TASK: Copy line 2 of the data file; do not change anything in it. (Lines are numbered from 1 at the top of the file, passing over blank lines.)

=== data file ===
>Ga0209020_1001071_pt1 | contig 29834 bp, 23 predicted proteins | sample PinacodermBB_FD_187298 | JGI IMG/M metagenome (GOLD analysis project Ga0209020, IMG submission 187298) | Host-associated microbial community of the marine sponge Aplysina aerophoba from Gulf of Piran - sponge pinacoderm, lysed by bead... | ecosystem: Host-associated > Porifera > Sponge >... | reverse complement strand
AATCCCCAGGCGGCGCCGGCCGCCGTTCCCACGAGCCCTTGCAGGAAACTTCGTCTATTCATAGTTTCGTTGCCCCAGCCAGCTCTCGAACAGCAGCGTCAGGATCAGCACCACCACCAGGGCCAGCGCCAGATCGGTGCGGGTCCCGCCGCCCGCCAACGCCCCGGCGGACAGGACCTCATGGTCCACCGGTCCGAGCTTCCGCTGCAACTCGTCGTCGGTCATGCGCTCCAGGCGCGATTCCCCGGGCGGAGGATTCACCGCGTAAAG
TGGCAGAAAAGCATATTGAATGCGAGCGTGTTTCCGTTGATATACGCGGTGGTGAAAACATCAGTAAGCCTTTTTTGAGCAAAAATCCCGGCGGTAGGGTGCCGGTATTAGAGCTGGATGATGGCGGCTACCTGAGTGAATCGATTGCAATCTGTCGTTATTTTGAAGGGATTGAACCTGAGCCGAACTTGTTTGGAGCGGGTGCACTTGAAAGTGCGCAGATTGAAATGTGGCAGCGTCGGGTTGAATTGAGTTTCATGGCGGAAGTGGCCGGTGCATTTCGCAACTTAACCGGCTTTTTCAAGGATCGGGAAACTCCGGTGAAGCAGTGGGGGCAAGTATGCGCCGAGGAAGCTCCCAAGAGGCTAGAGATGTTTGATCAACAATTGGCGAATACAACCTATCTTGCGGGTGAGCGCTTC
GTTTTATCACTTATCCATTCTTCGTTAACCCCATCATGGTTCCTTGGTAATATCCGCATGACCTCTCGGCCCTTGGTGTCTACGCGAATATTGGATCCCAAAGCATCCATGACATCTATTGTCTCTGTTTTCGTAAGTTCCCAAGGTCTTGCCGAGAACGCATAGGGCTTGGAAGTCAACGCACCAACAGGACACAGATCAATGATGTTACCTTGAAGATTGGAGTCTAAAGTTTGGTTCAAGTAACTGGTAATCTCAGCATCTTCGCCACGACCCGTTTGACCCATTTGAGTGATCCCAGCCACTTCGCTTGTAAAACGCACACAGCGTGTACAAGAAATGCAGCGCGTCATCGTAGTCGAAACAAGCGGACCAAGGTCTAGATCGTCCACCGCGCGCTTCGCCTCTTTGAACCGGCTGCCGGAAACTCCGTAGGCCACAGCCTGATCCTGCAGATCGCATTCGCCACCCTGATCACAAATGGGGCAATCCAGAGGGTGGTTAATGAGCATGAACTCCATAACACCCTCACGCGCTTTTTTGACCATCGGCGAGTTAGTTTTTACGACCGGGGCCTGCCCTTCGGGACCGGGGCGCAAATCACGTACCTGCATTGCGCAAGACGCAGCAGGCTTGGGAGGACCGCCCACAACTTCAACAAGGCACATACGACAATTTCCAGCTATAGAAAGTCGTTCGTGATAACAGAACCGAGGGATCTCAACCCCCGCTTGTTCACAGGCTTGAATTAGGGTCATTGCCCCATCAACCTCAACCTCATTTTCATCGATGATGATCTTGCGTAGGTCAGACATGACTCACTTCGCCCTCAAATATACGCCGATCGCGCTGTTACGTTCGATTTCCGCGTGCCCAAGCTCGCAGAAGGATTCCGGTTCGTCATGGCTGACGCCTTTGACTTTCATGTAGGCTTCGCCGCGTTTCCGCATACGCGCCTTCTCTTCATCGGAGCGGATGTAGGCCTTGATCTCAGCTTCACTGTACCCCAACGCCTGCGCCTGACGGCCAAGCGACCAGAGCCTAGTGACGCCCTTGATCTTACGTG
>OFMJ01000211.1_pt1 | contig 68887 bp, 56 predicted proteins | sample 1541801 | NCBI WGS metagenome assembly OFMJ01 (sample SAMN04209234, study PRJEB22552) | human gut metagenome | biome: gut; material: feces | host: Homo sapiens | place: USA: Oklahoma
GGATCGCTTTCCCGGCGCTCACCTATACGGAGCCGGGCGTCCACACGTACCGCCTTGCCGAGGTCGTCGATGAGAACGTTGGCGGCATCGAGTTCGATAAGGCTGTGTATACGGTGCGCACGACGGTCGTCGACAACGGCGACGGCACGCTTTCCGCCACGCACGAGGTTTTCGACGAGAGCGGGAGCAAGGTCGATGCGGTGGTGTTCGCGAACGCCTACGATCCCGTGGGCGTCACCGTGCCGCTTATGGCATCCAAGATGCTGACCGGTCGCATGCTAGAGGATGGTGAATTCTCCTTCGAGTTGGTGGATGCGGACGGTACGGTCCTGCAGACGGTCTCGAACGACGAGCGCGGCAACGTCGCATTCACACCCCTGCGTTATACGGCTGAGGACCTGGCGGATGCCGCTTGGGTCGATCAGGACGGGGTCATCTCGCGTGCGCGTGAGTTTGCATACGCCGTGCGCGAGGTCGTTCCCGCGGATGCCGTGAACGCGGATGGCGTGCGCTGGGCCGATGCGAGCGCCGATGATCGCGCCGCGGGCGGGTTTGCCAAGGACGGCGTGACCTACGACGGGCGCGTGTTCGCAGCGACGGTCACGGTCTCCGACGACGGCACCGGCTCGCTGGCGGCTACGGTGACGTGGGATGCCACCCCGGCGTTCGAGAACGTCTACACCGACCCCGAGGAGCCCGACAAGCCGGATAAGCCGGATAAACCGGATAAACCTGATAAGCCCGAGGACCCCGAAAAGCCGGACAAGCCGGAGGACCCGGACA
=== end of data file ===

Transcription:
AATCCCCAGGCGGCGCCGGCCGCCGTTCCCACGAGCCCTTGCAGGAAACTTCGTCTATTCATAGTTTCGTTGCCCCAGCCAGCTCTCGAACAGCAGCGTCAGGATCAGCACCACCACCAGGGCCAGCGCCAGATCGGTGCGGGTCCCGCCGCCCGCCAACGCCCCGGCGGACAGGACCTCATGGTCCACCGGTCCGAGCTTCCGCTGCAACTCGTCGTCGGTCATGCGCTCCAGGCGCGATTCCCCGGGCGGAGGATTCACCGCGTAAAG